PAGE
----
They also recognise the role played by digital technologies in transforming industry through what is referred to as the fourth industrial revolution, which includes the adoption of technologies such as industrial robots and three-dimensional printing in manufacturing, and the use of big data and artificial intelligence in product development and e-commerce in marketing and sales, taking industrialisation to an entirely new level.
During the two-day conference the ministers deliberated on the theme ‘Africa’s sustainable industrialisation and diversification in the digital era in the context of Covid-19’, and considered that industrialisation was arguably the only historically proven path to sustainable economic growth and development, underpinned by stronger industrialised economies, fostered by digitalisation and diversification, and coupled with environmentally friendly policies and strategies.
“We take note of the opportunities that the Covid-19 pandemic has provided to strengthen policies and build forward better through an industrialisation pathway that is environmentally sustainable and digitally empowered, which calls for policymakers to sow the seeds of a firm foundation for the digital era by strengthening research and development capabilities, mainstreaming science, technology and innovation in development policies, investing in Internet and digital infrastructure, and improving digital literacy skills and labour conditions,” said the ministers.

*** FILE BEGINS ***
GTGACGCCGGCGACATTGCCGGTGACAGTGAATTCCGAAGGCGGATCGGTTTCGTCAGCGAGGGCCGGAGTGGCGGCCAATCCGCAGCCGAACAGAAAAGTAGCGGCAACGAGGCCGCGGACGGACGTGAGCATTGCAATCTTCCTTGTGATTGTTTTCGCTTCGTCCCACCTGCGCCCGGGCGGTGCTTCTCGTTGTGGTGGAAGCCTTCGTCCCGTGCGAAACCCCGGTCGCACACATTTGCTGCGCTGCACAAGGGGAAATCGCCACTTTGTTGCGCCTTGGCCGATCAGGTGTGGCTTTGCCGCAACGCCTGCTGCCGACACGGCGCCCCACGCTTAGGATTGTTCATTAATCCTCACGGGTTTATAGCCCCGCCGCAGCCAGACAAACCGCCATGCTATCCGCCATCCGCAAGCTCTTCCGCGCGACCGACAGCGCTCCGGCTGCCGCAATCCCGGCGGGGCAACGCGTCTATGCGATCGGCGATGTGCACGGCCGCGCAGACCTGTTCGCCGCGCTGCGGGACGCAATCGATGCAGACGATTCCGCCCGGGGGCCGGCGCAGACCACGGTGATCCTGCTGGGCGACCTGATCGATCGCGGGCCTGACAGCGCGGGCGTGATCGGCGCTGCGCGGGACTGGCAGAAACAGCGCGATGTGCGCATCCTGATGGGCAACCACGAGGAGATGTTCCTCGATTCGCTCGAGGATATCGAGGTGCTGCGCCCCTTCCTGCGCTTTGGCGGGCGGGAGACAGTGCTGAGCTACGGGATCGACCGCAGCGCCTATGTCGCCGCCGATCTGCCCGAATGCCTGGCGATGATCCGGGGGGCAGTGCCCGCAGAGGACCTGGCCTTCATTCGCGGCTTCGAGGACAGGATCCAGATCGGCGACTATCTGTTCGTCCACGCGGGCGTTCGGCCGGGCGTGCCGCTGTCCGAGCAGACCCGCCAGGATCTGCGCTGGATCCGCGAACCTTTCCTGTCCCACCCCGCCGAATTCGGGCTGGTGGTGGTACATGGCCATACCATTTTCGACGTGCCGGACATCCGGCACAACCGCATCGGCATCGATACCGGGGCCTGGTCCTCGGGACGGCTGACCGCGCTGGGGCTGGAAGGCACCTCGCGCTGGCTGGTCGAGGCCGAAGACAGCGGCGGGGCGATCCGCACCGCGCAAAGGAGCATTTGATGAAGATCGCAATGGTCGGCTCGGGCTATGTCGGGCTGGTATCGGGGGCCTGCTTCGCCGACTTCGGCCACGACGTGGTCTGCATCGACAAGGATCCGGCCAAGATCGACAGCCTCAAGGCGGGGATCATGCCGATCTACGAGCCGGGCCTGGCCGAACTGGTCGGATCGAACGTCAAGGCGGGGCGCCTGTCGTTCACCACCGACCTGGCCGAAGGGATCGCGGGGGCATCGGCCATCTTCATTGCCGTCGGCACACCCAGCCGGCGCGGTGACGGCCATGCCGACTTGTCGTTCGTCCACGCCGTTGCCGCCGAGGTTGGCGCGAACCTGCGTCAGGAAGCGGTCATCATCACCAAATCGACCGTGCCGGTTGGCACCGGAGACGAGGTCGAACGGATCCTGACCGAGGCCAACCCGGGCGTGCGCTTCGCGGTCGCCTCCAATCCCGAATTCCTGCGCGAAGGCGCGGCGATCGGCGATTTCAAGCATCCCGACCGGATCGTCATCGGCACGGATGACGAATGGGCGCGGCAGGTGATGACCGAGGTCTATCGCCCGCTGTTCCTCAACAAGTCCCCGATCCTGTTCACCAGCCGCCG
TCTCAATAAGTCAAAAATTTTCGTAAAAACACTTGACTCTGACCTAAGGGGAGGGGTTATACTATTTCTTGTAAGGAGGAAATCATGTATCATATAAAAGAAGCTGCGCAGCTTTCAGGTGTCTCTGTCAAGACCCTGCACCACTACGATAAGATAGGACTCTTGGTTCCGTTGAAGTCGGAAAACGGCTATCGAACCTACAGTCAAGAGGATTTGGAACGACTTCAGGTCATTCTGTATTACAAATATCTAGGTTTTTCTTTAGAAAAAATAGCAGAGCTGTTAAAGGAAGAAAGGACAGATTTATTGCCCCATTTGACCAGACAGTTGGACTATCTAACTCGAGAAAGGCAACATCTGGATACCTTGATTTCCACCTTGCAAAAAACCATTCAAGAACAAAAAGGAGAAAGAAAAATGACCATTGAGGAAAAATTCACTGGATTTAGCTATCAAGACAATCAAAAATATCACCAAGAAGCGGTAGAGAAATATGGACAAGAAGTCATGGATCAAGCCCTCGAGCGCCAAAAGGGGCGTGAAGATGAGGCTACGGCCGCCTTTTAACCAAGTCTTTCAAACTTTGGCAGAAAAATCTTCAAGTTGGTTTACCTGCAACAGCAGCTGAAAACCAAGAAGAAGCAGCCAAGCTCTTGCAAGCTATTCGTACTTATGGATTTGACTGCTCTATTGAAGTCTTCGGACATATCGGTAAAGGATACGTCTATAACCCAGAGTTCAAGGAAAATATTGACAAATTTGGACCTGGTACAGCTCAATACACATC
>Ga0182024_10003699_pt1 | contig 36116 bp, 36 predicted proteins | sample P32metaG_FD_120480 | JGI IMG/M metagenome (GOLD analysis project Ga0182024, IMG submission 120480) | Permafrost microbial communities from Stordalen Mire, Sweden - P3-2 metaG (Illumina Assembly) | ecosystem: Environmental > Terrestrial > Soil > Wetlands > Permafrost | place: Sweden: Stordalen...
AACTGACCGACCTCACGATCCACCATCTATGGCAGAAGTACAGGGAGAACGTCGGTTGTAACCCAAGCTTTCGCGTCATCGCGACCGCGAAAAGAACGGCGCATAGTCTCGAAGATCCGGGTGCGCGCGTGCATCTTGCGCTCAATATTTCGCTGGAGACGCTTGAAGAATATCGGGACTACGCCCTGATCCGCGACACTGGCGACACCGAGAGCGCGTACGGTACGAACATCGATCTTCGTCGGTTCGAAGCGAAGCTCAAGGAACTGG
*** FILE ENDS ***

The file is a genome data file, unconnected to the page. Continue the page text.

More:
The African ministers acknowledged that, despite the pick-up in economic growth to 2.9 per cent in 2019, compared with 2.7 per cent in 2018, the coronavirus pandemic significantly affected African growth in 2020, with an estimated 5.4 per cent decline in gross domestic product growth, with adverse impact on social development, and hard challenges for African countries to achieve the sustainable development goals and goals of Agenda 2063.
“The pandemic has posed challenges and possible risks and uncertainties to the medium-term outlook, particularly as a result of low economic activity due to lockdowns to combat the pandemic, the threat from climate change, the global economic slowdown and the vulnerabilities exposed by Covid-19,” noted the ministers, adding that they were concerned with the trend towards deindustrialisation due the pandemic.
The ministers recognised the importance of aligning industrial policies with other relevant sector policies, promoting local consumption and production, participation in regional and global value chains, and capitalising on the benefits of the African Continental Free Trade Area to stimulate the industrialisation of the continent.
Of importance, the ministers said, is an inclusive industrialisation and economic diversification strategy that fosters the emergence of competitive micro, small and medium-sized enterprises and a well-linked informal sector.
“It is imperative for Africa to continue adopting evidence-based policymaking processes, with the aim of planning, designing, implementing, monitoring and evaluating sustainable and inclusive development policies that foster social cohesion through quality data within the frameworks of the 2030 Agenda for Sustainable Development and Agenda 2063,” said the ministers in their statement.